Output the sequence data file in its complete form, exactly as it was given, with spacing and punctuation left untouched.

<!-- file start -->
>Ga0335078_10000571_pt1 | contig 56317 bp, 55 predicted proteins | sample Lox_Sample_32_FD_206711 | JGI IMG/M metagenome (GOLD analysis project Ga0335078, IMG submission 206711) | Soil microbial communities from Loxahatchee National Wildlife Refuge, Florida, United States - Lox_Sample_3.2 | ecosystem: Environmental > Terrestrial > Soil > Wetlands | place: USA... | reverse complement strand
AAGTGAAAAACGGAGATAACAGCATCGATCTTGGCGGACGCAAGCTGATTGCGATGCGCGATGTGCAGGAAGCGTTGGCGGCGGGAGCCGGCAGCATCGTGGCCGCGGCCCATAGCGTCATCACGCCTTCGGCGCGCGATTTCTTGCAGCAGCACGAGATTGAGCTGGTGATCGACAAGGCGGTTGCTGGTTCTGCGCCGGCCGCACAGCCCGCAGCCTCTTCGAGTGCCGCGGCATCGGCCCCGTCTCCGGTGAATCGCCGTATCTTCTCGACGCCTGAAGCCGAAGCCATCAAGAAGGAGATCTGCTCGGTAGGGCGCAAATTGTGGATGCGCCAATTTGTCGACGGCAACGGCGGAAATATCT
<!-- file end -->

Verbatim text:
>Ga0335078_10000571_pt1 | contig 56317 bp, 55 predicted proteins | sample Lox_Sample_32_FD_206711 | JGI IMG/M metagenome (GOLD analysis project Ga0335078, IMG submission 206711) | Soil microbial communities from Loxahatchee National Wildlife Refuge, Florida, United States - Lox_Sample_3.2 | ecosystem: Environmental > Terrestrial > Soil > Wetlands | place: USA... | reverse complement strand
AAGTGAAAAACGGAGATAACAGCATCGATCTTGGCGGACGCAAGCTGATTGCGATGCGCGATGTGCAGGAAGCGTTGGCGGCGGGAGCCGGCAGCATCGTGGCCGCGGCCCATAGCGTCATCACGCCTTCGGCGCGCGATTTCTTGCAGCAGCACGAGATTGAGCTGGTGATCGACAAGGCGGTTGCTGGTTCTGCGCCGGCCGCACAGCCCGCAGCCTCTTCGAGTGCCGCGGCATCGGCCCCGTCTCCGGTGAATCGCCGTATCTTCTCGACGCCTGAAGCCGAAGCCATCAAGAAGGAGATCTGCTCGGTAGGGCGCAAATTGTGGATGCGCCAATTTGTCGACGGCAACGGCGGAAATATCT